Finally, after a full-on 20 minute build-up of videos and audio clips (like an extended version of the beginning of ‘The Ungovernable Force’ with added riot film!), Conflict hit the stage. The place went mental! It was the band at their absolute best, and the presence of Steve Ignorant on the stage simply added to the immensity of it all. I’ve never been so exhausted and exhilarated, physically and mentally, before or since.
Like most Conflict gigs, it ended pretty chaotically. Punks were getting on stage and diving off of ridiculously high speaker stacks, brawls were breaking out in the crowd and the venue sent security on stage, complete with Rottweilers. Outside, lines of riots cops, many with dogs, were waiting. We left the venue sharp and, because we’d dressed fairly straight (like many others), made it through the cops with no problems. It didn’t take long for the rowdier elements to make it out on the street and start giving it to the cops, who were only too pleased to reciprocate. What they hadn’t realised is that loads of us who’d got through had hung around. The cops were pretty surprised when they suddenly got hit from the back too. And I think they’d misjudged just how combative us punks had become as they were battered fairly heavily once a decent crowd had gathered.
Before long a mini-riot had spread to Brixton high street, made worse by the cops’ stupid decision to close the Tube station. While a few punks got a bit of a kicking off of the cops, they didn’t have it completely their own way and a few were hospitalised with broken bones. Quite a few corporate targets were hit too, while local shops were left well alone.
Eventually we made our way back to the van and home, everyone buzzing and wearing shit-eating grins. Best day ever.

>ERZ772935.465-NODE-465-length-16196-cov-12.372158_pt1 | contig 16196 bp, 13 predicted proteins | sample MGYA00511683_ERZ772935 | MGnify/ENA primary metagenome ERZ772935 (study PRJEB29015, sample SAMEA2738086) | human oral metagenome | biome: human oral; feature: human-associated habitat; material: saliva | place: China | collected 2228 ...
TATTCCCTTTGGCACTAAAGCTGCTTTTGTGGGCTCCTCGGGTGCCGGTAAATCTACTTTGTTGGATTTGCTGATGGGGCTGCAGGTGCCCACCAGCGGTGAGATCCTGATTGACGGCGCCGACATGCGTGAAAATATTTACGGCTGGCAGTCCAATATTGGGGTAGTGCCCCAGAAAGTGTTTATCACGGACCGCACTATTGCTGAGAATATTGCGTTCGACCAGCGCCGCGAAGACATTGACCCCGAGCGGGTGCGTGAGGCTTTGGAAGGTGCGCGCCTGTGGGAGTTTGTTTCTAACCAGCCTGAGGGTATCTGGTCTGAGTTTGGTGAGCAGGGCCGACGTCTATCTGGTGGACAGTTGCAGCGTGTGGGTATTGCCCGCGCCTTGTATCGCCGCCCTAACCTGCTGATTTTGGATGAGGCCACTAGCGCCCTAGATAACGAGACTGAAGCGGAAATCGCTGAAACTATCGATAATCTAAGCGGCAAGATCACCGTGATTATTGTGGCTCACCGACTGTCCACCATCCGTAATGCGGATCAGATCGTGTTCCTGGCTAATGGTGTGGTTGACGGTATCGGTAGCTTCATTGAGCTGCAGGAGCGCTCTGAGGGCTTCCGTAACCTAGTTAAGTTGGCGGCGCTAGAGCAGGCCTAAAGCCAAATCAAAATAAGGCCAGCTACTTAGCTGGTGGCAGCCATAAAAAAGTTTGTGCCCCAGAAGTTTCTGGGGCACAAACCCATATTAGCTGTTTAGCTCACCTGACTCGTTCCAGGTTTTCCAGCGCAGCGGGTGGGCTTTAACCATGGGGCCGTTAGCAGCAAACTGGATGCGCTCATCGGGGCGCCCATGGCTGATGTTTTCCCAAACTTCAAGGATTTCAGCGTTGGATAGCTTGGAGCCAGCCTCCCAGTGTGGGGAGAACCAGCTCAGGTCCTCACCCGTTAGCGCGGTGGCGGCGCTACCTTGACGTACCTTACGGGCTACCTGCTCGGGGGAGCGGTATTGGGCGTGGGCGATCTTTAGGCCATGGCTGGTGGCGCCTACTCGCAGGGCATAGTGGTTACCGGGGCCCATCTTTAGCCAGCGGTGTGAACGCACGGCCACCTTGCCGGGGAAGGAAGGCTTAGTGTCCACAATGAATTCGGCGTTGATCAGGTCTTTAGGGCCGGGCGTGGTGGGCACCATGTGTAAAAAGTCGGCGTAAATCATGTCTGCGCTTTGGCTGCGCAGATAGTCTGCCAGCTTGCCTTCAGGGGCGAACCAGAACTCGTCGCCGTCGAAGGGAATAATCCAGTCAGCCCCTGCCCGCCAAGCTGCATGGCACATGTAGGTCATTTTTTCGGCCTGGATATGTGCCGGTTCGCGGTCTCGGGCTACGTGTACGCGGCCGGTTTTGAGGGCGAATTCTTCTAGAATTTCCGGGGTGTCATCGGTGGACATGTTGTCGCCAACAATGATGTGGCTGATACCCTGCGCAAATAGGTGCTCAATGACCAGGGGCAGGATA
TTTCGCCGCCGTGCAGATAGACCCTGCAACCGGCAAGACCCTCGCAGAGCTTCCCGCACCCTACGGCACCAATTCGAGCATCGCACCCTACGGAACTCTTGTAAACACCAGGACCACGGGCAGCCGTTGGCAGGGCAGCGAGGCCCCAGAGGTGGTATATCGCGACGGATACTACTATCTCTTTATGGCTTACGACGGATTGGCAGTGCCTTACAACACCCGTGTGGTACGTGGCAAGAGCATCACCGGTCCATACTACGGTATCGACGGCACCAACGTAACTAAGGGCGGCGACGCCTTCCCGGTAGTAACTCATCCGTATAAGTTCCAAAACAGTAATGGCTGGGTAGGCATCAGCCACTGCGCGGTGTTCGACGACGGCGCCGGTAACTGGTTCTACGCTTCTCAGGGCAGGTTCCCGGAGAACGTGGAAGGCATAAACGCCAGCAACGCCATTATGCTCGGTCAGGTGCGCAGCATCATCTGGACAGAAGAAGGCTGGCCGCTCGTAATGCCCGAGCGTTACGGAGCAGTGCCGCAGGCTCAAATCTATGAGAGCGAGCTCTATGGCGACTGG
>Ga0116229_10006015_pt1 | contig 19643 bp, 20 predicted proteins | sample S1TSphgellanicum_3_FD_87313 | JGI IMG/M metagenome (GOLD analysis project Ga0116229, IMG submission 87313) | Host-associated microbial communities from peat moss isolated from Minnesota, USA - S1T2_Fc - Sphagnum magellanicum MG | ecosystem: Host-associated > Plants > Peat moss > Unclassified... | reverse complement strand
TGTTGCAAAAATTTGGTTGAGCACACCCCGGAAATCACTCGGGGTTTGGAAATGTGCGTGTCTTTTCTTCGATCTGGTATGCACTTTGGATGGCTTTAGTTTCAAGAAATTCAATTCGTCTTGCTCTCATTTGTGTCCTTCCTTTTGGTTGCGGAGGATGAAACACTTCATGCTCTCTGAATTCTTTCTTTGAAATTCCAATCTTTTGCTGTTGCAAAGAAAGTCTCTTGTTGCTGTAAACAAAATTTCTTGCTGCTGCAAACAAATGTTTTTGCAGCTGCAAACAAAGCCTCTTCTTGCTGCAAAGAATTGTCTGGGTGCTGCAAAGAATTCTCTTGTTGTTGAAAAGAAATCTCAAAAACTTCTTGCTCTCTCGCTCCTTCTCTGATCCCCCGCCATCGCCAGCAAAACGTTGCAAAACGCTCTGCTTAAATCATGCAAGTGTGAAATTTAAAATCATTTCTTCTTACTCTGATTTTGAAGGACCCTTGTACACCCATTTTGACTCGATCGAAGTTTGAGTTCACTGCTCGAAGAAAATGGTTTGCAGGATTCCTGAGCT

Second up would have to be Crass in Reading, May 1982. I’d seen ’em a couple of times elsewhere before then, but this was my favourite because of the support – Annie Anxiety, The System, DIRT and Flux Of Pink Indians. I’d hitched to the venue with a mate and, although it was only 50 miles, it took us about 9 hours to hitch it. A lorry driver who had seen us walking out of town that morning picked us up late in the afternoon on his way back after we’d walked bloody miles! Luckily, he was going right past the venue so we made it in plenty of time.
As expected, it was a great night, even the weird Annie Anxiety bit (especially the weird Annie Anxiety bit, just for the reactions she caused among some so-called open-minded people), and all the bands were in top form. I got to jump and sing along to just about all of my favourite @-punk tunes of the day. Also, as expected, trouble broke out when around 40 nazi boneheads stormed in, started fighting anyone in sight and tried to rush the stage. They were still expecting the majority of the crowd to be pacifists. But things had changed and the punks stood their ground, aided by quite a few lefty Oi! skins who, like many, had @-punk mates. The boneheads got battered out of the building, and a couple who’d made it to the stage were soon seen off by Igs and Gary Dirt with a couple of well-aimed boots to the face. We got back to enjoying the rest of the gig, spent the night sleeping on Reading train station with a few others (back in the days when waiting rooms were left open and had heat), then bunked the first train back home.
My third choice is Crucifix in my home town, Southampton, in March 1984. I helped arrange this gig. It was supposed to be with MDC, but they’d been refused entry to the country. DIRT headlined and local band Polemic were also on the bill. I’d seen Crucifix a couple of months before in Brighton, along with Antisect (it’s the gig that ended up on the ‘Live In The Darkness‘ / ‘Hallo There’ How’s Life?’ LPs), and was massively impressed by ’em. They didn’t disappoint at this one either and, although there were only around a hundred people there, they gave it their all.
Crucifix were staying at my mum’s house afterwards, what we hadn’t planned for were the seven other guests who were staying too! We spent a couple of hours chatting away, sharing stories with people form all over the world (the guests included an Australian and a Kiwi, a Dutch couple and a lass from South America), before crashing out. Fortunately, my mum’s a star and was completely unfazed by waking up and finding 11 punks sleeping on every available bit of floor in the house. She made beans on toast and tea for everyone, and even offered to make sandwiches for the journey to Brighton for another gig at The Richmond. DIRT turned up in the rusty transit (hence Drunks In Rusty Transits) to collect everyone and I jumped in with ’em, off for another night of punk shenanigans. And that’s another story…